Ten Minutes

by Veera Hiranandani

The news story mentioned in this essay is a fictionalized composite of the many horrific news stories we read about every day. However, the breakfast mentioned, consisting of cantaloupe and rye toast, really happened.

"...I can't see any blood..."

I read an article during my Sunday breakfast of cantaloupe and rye toast about three men who came into a bank with rifles and opened fire. They killed fifteen people. A picture underneath the article features a man lying on his side. He was shot during the robbery and collapsed. The teller counter obscures his legs. Though the picture is a close up, I can't tell where he was shot, I can't see any blood, and he does not look like heās in pain. He looks away from the camera, probably toward the robbers. He has the polite, but impatient look of a person who has something to say, but is waiting for another person to finish talking.

A woman crouches over him, touching his left shoulder with only her fingertips and I wonder if he can feel her hand. The caption says, Jack Freedman, shooting victim comforted by a colleague ten minutes before his death. The next picture shows the man, Jack Freedman, with his head face down on the ground, ambulance workers covering him with a white blanket. The caption says, Jack Freedman, dead, after being shot twice in the back.



I glance between the two pictures, ten minutes separating them -- 600 seconds. I search the first picture again. His mouth parts and the whites of his eyes flash at me. The woman gazes in the same direction, a distant look on her face. If I had been that woman, I would have placed my hand on his shoulder and squeezed it hard. I would have spoken to him in a low, calming voice or maybe even sang to him. I would have ripped off my shirt and wrapped it around him, tying it tightly over his wound, holding in all his blood. I would have kissed his forehead and smelled his hair. He may not have died if I had been there holding on to him. Or maybe he would have died and there I would be, my hand on the shoulder of a dead man, my ripped clothes covered in blood, my mouth open with nothing to say.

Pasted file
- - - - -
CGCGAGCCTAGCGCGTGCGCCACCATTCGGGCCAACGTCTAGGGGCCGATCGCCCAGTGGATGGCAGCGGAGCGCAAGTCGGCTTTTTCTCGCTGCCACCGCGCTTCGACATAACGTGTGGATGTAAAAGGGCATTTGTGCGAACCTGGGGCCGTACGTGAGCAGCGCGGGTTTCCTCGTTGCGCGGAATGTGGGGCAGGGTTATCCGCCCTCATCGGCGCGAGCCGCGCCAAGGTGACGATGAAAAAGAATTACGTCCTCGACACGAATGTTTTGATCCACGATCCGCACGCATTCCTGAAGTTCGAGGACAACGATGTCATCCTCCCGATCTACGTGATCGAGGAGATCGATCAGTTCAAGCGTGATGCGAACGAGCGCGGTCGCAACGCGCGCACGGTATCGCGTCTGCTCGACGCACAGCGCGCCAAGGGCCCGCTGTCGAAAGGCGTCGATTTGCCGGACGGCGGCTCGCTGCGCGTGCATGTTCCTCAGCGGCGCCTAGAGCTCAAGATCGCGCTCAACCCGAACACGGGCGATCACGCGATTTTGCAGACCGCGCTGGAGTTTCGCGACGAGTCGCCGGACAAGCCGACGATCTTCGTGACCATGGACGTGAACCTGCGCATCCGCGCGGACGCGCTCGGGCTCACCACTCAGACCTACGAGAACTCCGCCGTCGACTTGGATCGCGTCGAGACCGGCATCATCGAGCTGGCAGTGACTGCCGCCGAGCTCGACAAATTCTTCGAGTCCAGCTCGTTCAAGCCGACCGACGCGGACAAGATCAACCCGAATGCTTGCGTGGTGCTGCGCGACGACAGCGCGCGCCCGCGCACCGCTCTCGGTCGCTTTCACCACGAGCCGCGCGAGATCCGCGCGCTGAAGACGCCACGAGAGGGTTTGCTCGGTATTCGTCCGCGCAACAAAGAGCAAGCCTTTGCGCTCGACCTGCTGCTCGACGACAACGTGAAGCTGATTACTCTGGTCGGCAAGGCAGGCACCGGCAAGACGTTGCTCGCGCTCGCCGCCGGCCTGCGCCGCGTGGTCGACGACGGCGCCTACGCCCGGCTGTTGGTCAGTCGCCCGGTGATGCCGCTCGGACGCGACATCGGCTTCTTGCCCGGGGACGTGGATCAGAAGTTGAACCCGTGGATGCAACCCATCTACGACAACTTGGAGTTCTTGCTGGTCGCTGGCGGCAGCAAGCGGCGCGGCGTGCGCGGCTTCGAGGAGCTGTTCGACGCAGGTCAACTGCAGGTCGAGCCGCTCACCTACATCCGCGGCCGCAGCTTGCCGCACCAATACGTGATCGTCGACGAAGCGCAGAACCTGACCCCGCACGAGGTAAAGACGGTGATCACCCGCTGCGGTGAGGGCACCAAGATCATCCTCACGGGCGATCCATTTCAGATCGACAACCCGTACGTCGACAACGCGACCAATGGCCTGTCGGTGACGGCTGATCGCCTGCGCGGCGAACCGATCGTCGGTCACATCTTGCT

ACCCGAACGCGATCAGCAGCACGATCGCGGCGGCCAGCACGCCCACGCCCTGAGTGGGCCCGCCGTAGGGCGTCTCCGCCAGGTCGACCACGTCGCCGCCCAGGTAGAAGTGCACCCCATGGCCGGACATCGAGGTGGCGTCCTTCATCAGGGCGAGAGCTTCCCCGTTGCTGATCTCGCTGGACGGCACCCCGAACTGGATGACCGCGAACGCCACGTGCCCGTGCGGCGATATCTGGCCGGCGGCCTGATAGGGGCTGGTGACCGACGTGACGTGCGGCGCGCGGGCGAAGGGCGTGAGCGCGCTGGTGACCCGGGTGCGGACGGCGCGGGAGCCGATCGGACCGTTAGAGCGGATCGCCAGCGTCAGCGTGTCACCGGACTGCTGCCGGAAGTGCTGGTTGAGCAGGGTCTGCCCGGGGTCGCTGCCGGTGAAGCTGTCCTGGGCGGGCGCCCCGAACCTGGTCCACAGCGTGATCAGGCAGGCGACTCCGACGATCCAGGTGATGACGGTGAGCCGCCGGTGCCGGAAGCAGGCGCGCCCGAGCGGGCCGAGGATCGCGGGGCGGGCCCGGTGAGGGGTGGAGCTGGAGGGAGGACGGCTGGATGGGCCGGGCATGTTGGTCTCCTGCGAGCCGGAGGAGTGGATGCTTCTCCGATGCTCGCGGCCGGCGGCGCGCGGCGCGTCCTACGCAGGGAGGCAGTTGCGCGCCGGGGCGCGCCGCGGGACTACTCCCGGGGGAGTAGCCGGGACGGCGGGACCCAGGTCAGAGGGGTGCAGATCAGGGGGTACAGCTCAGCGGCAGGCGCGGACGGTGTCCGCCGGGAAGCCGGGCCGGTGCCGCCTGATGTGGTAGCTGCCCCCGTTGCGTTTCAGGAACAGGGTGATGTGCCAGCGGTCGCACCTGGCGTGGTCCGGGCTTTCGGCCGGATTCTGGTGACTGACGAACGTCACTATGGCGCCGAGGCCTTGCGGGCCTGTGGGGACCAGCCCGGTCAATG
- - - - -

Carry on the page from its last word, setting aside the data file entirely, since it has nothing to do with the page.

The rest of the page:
Could I have saved him? Could anyone have? These are the questions that trouble me while I eat my breakfast. I look into Jack's eyes again, studying what a man's eyes look like ten minutes before he dies. I get up and look in the mirror. His eyes look like mine, brown, open, alive.

"...take a picture of my breakfast half eaten..."





I get up, fish my camera out of my desk drawer, and take a picture of my breakfast half eaten, my free hand in the picture holding the spoon I use to scoop out cantaloupe flesh. Then, ten minutes later, I take another picture of the empty plate with only crumbs and a scraped cantaloupe rind left on it. I will develop both pictures and write underneath the second one, "I ate off this plate ten minutes ago." I will frame these pictures in painted black wood and hang them on my wall over my kitchen table. When friends come over I will show them the pictures, just so they know the pictures are there -- proof that I had been here, eating alone in my apartment. I will do this just in case anything ever happens to me and someone I love, someone that I haven't met, but will someday meet and love, will stare at the first picture, at the wet, glistening food and feel hopeful that he might see me again. How could I be gone if I had just eaten a meal ten minutes ago?


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